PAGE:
Agriculture - 2021-09-01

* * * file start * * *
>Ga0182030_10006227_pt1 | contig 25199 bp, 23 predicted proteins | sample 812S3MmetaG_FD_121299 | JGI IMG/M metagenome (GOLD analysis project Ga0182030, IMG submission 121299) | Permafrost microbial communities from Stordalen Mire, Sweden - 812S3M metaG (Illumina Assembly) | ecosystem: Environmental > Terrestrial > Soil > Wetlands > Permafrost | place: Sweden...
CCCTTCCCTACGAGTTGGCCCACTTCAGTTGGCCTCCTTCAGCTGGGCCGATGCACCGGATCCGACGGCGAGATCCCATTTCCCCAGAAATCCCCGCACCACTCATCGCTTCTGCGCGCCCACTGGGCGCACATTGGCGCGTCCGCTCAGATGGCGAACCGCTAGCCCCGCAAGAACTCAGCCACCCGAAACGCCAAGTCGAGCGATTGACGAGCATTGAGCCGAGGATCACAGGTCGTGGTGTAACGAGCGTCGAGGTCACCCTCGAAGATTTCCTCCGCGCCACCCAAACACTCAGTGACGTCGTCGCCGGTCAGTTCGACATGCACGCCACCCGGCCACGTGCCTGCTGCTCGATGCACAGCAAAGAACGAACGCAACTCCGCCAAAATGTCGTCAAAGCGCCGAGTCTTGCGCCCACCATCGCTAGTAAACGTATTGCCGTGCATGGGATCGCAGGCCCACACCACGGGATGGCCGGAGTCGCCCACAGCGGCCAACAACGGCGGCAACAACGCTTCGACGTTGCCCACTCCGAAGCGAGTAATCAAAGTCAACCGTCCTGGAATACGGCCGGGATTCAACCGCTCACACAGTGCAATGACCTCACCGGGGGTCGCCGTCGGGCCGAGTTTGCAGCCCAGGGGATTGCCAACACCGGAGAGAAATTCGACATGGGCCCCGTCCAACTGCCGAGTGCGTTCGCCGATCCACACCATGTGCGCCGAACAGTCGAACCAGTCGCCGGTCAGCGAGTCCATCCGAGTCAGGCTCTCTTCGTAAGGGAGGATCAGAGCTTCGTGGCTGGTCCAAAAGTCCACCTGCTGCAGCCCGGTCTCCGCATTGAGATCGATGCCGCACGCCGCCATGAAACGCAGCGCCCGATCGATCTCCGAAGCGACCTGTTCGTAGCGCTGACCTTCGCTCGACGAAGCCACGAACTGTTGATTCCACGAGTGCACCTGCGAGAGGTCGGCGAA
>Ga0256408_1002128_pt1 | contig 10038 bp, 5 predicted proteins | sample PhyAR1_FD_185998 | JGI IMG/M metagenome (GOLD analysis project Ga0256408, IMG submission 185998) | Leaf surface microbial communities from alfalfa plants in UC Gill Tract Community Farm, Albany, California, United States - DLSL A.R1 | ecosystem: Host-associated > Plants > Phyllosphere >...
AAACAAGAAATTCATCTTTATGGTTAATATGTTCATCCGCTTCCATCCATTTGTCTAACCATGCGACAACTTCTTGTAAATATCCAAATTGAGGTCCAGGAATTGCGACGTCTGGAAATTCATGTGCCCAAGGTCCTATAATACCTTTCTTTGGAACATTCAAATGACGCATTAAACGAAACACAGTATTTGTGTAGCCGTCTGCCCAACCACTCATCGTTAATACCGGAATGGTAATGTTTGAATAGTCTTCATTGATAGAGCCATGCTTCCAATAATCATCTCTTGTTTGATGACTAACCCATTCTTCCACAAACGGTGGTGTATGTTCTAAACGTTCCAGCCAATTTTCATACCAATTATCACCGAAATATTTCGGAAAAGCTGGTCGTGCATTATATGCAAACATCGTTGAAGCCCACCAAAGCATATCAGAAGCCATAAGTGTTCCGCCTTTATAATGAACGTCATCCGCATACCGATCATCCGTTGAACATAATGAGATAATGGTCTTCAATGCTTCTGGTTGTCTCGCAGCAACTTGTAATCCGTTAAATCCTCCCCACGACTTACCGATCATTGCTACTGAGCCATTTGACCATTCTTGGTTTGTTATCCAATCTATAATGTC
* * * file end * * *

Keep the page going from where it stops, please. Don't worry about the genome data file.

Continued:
For spouses Xavier and Malou Peña, a retired employee and bank staff respectively, farming has been an open opportunity for them, knowing that they own a farm waiting to be developed. But since they both had day jobs and children to attend to, they didn’t have so much time to fully focus on farming. They finally took the chance to tend their farm when Xavier went for early retirement in 2018. With Xavier being a diabetic, it has become a driving force for the couple to raise beneficial crops on their farm. During that time, they’ve also begun gaining interest in natural remedies for diabetes. Having been blessed with space and a small mulberry tree that has already been planted on their land, they just opted to plant more fruit trees (mostly berries) and other crops that are advantageous to their health, particularly for Xavier’s condition. “From then on, we bought additional fruit trees and added more mulberries and other berries that we can find. It was trial and error, we did not follow any plan, we just planted as much as our small space can carry,” said Malou. Growing up on a farm, Malou has always been fond of farming and now considers herself a weekend farmer. The lot where their farm stands today is owned by her family then and was transferred and subdivided between Malou and her siblings. Meanwhile, Xavier is the one who runs the farm full-time today. Malou and their kids also help out every weekend and in their free time. A SMALL-SCALE FAMILY FARM Redberrytree Farm is located in Dasmarinas, Cavite with a total area of 1.6 hectares. But the current developed space is about 8000sqm, while the remaining parts are yet to be fenced and improved. The farm was initially for family use only, but with the increasing cost in utilities and salary of farm helpers, the couple decided to augment their profit by selling some of the farm products. Mulberry, hot chilies, and mushrooms are the farm’s main crops. Other crops that they cultivate are magic berry ( Synsepalum dulcificum), strawberry, acerola or barbados cherry (Malpighia emarginata), raspberry, bignay ( Antidesma bunius), lipote ( Syzygium polycephaloides), herbs like basil, and more. They propagate and sell seedlings of mulberry and other berries if there is excess supply. When the season of berries comes in, they also turn them into jam and use its leaves for tea. Their plant seedlings cost about P100 to P500 depending on the plant size. The couple loves producing mulberry not only because it is good for their health, but also because it is easy to grow. And in terms of the market, “All berries also command a good price in the market since it is not a common fruit available in shops,” says the Peñas. They added, “Mushrooms, on the other hand, are not seasonal. Hence, we call it our cash crop.” Mushrooms and mulberries can be grown at any time of the year, which is mainly why they have an abundance of these crops planted on the farm. Malou explains, “Berries like mulberry fruits are [produced] all year round, but the amount would just be sufficient for personal consumption.” Its peak season comes around July to August; a period when they can harvest plenty of fruits that they mostly process into jams for retailing. Redberrytree Farm also raises a few chickens that are set for the family’s personal consumption, too.


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